- About Us
Submitted by Peter on Fri, 04/13/2012 - 13:37
It’s a feeling of dread these days opening a newspaper. It’s not the wars, which have been going on forever it seems. It’s not the cutbacks provincially and federally (which also seem to have been going on forever). It’s story after story about yet more youth suicides.
So it was this morning – on the front page of the Globe, a story about a youth (Caylen Millben) in Brampton who committed suicide.
After three suicides at Sandalwood Heights Secondary School in Brampton over the past year, the school is finally tackling the topic of teen suicide head on.
Cory Millben, father of the third student to commit suicide, 17-year-old Caylen Millben, bravely gave the school permission to send a letter to students’ homes regarding his son’s recent suicide as a way to start discussions and raise awareness.
It’s admirable of Caylen’s father to open up about his son’s suicide not only to the press, but to allow the school to share it will the many families in their community. Since the letter was sent home, teachers have been having discussions in every classroom. Students have come together to not only mourn the loss of their peers but to make pacts promising each other “...that was the last one...From here on in there will be no more funerals, no more heartbreaks.”
It’s terrific that schools are really starting to educate students about suicide, and it sounds like students have a leadership role in this, which is important in this process. But what upsets me is that it takes so many heartbreaks and funerals for schools to see the urgent need for mental health literacy to be an important facet of school learning.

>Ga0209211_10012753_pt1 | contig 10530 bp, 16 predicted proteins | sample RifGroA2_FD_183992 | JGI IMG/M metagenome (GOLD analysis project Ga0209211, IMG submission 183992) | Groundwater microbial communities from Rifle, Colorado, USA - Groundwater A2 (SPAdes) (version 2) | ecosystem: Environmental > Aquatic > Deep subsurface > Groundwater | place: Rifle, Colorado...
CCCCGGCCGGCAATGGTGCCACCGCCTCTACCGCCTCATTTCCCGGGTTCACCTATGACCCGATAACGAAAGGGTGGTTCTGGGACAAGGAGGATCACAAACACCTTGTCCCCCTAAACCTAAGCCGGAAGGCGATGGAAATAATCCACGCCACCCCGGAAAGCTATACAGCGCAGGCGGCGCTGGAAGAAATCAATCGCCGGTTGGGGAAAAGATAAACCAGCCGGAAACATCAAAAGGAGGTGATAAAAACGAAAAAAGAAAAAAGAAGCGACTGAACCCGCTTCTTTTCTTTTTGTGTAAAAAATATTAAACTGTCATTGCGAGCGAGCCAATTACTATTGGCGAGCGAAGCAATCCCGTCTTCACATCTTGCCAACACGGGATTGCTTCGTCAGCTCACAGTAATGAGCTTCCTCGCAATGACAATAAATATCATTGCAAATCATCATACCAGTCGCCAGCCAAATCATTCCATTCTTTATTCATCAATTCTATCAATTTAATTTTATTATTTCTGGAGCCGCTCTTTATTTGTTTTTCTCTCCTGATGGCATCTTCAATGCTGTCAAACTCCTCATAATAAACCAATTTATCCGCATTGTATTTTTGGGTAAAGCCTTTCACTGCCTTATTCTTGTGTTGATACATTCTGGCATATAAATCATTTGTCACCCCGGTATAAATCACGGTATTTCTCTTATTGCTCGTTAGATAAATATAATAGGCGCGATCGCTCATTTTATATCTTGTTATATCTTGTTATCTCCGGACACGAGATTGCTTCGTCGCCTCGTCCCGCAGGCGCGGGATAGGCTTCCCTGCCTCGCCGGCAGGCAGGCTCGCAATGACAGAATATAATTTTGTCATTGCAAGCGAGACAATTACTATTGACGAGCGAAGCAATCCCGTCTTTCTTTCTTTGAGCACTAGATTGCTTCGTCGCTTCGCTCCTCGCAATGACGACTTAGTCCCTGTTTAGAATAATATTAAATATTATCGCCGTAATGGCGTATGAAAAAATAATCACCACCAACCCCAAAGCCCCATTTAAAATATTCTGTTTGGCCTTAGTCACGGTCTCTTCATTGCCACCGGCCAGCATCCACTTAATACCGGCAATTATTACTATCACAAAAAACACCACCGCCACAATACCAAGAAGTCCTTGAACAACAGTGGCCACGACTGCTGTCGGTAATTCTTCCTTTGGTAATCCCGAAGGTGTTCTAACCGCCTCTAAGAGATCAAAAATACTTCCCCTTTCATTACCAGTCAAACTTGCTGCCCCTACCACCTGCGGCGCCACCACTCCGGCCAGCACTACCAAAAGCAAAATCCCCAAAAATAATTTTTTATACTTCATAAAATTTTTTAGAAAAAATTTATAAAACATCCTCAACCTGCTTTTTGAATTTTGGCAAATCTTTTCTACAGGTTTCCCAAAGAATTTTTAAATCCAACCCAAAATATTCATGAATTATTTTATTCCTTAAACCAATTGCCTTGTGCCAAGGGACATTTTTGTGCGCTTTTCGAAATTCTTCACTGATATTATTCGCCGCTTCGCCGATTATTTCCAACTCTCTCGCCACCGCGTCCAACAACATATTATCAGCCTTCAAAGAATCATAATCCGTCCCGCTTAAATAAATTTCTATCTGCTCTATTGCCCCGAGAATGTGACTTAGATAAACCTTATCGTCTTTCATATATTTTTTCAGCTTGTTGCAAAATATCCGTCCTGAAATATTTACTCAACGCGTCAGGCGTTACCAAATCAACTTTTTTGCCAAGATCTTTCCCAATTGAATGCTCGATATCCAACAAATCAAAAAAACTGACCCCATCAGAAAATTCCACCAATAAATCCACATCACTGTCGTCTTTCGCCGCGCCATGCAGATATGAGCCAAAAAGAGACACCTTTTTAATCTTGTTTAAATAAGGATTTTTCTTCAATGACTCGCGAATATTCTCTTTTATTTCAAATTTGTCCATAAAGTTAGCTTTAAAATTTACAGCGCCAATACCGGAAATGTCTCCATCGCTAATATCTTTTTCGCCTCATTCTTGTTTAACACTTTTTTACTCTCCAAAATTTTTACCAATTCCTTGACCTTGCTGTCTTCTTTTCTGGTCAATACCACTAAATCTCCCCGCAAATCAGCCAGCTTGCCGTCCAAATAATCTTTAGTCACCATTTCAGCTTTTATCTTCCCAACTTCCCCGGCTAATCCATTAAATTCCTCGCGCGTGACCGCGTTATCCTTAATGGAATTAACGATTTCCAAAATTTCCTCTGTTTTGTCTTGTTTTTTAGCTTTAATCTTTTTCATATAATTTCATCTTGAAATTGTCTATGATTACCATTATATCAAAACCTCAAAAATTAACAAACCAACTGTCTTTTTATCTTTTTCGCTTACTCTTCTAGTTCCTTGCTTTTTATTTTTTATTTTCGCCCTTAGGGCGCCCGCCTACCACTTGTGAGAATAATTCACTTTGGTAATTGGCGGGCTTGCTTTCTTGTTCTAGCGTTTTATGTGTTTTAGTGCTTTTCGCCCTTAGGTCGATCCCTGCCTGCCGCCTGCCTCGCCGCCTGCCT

With Ontario Shores’ new mental health literacy program making its way into schools over the next few months it’s only a matter of time until discussions about mental health and suicide are the norm in every classroom. I hope that with regular conversation about these topics, kids will feel more comfortable seeking help and we can finally start removing the stigma associated with mental health issues.
My condolences go out to the families of all three students at Sandalwood Heights Secondary School and my thanks go out to members of the school community who are working towards making a difference in the way mental health and suicide are handled in their school.
Do you know of any discussions taking place about mental health or suicide at your school, or your child’s school? Do you continue the conversation at home? Do you start the conversation at home?